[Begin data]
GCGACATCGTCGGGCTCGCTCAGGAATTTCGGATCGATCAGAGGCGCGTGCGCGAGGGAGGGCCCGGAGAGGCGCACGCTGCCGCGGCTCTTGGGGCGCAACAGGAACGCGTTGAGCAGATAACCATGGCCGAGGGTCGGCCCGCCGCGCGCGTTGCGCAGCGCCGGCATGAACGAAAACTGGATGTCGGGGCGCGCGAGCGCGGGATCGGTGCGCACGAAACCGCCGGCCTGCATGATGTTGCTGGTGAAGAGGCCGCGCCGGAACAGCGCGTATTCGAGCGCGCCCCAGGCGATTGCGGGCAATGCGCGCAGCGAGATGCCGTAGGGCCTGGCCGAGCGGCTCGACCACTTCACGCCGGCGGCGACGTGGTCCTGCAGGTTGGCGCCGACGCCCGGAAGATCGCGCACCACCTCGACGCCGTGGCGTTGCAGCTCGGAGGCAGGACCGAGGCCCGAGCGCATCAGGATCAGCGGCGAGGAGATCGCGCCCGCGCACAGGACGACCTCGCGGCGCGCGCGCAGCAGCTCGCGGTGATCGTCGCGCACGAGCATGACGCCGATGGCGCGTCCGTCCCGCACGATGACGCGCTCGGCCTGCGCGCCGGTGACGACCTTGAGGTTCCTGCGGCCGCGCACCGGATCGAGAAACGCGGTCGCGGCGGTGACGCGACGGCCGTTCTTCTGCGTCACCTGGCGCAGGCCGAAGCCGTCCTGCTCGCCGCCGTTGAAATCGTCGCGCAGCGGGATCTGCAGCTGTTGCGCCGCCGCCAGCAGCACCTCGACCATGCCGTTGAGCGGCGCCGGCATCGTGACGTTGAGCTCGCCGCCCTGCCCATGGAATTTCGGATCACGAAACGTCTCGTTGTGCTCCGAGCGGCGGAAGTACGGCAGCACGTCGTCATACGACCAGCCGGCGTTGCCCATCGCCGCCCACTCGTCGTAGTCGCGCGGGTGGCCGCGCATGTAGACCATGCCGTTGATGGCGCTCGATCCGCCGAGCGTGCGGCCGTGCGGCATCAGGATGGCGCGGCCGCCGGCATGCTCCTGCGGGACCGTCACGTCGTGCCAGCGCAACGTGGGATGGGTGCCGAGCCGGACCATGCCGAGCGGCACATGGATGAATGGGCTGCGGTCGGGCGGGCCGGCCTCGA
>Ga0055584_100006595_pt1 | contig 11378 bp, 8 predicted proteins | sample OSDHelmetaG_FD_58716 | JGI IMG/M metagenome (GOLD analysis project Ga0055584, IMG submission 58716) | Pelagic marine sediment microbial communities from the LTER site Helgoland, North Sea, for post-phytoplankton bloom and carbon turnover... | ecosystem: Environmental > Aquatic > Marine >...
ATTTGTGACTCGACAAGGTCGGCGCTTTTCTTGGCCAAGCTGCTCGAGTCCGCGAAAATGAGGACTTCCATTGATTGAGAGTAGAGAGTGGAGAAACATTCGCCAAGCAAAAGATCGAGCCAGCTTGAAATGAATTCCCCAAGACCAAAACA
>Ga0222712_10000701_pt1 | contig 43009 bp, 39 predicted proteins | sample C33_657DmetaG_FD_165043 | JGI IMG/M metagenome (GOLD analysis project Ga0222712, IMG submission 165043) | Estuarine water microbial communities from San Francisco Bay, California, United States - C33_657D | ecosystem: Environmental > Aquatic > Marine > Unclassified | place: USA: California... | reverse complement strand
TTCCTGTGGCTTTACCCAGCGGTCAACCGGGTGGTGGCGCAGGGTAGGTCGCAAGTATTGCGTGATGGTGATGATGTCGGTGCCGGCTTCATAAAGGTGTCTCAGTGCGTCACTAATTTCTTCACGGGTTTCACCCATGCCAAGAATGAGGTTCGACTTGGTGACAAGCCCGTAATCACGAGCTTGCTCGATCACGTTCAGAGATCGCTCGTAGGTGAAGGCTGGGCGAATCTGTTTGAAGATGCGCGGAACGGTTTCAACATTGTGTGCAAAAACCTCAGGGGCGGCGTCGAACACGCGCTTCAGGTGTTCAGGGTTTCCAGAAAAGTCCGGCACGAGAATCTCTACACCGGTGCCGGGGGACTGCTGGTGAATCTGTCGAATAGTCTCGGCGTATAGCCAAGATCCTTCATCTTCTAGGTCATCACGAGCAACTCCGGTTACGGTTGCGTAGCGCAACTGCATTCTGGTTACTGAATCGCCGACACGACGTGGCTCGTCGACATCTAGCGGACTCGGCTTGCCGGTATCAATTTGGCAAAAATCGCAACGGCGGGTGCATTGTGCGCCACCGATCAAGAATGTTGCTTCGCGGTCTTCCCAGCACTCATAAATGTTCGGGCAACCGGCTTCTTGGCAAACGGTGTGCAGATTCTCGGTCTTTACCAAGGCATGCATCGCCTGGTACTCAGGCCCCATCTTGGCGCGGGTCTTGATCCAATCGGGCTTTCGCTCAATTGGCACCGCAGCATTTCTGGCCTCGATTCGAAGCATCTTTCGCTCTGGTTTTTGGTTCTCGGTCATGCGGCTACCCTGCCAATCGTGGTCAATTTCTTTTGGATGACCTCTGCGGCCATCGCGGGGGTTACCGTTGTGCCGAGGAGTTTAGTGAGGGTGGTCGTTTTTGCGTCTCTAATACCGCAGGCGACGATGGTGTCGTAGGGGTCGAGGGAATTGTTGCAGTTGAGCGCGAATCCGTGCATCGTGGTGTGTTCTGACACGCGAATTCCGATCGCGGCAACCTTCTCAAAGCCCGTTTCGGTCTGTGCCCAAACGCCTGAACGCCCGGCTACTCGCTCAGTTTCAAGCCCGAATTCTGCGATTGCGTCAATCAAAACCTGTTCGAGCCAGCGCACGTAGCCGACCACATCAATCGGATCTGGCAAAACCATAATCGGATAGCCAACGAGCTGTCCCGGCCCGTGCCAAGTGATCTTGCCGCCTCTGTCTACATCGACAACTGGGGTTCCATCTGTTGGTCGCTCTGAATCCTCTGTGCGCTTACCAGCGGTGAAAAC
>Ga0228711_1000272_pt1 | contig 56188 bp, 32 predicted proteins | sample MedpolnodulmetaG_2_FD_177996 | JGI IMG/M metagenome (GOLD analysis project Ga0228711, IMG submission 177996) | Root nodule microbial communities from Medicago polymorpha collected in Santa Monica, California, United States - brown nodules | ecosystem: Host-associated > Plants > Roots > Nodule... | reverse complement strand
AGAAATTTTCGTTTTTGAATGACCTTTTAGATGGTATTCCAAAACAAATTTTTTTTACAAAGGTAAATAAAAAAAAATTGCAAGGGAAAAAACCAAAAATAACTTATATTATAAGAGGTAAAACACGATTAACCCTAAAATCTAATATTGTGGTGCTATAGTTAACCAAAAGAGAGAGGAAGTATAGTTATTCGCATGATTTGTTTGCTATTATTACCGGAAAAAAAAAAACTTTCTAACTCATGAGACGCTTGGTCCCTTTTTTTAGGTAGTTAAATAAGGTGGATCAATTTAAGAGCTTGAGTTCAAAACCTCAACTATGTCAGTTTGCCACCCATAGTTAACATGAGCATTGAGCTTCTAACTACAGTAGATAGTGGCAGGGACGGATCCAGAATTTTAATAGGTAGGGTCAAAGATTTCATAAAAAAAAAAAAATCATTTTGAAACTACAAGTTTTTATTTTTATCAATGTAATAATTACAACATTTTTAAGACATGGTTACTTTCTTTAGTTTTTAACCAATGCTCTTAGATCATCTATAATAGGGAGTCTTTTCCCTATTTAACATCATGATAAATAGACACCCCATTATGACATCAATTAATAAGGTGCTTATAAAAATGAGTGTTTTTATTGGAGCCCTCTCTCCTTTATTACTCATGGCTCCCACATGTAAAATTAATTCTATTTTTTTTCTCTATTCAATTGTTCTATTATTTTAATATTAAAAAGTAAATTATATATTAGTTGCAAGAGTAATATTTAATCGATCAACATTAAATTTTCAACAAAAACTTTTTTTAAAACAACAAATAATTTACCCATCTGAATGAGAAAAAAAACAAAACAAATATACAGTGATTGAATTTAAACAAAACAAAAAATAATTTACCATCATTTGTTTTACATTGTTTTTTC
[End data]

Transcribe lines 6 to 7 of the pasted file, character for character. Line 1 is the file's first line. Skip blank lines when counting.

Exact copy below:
>Ga0228711_1000272_pt1 | contig 56188 bp, 32 predicted proteins | sample MedpolnodulmetaG_2_FD_177996 | JGI IMG/M metagenome (GOLD analysis project Ga0228711, IMG submission 177996) | Root nodule microbial communities from Medicago polymorpha collected in Santa Monica, California, United States - brown nodules | ecosystem: Host-associated > Plants > Roots > Nodule... | reverse complement strand
AGAAATTTTCGTTTTTGAATGACCTTTTAGATGGTATTCCAAAACAAATTTTTTTTACAAAGGTAAATAAAAAAAAATTGCAAGGGAAAAAACCAAAAATAACTTATATTATAAGAGGTAAAACACGATTAACCCTAAAATCTAATATTGTGGTGCTATAGTTAACCAAAAGAGAGAGGAAGTATAGTTATTCGCATGATTTGTTTGCTATTATTACCGGAAAAAAAAAAACTTTCTAACTCATGAGACGCTTGGTCCCTTTTTTTAGGTAGTTAAATAAGGTGGATCAATTTAAGAGCTTGAGTTCAAAACCTCAACTATGTCAGTTTGCCACCCATAGTTAACATGAGCATTGAGCTTCTAACTACAGTAGATAGTGGCAGGGACGGATCCAGAATTTTAATAGGTAGGGTCAAAGATTTCATAAAAAAAAAAAAATCATTTTGAAACTACAAGTTTTTATTTTTATCAATGTAATAATTACAACATTTTTAAGACATGGTTACTTTCTTTAGTTTTTAACCAATGCTCTTAGATCATCTATAATAGGGAGTCTTTTCCCTATTTAACATCATGATAAATAGACACCCCATTATGACATCAATTAATAAGGTGCTTATAAAAATGAGTGTTTTTATTGGAGCCCTCTCTCCTTTATTACTCATGGCTCCCACATGTAAAATTAATTCTATTTTTTTTCTCTATTCAATTGTTCTATTATTTTAATATTAAAAAGTAAATTATATATTAGTTGCAAGAGTAATATTTAATCGATCAACATTAAATTTTCAACAAAAACTTTTTTTAAAACAACAAATAATTTACCCATCTGAATGAGAAAAAAAACAAAACAAATATACAGTGATTGAATTTAAACAAAACAAAAAATAATTTACCATCATTTGTTTTACATTGTTTTTTC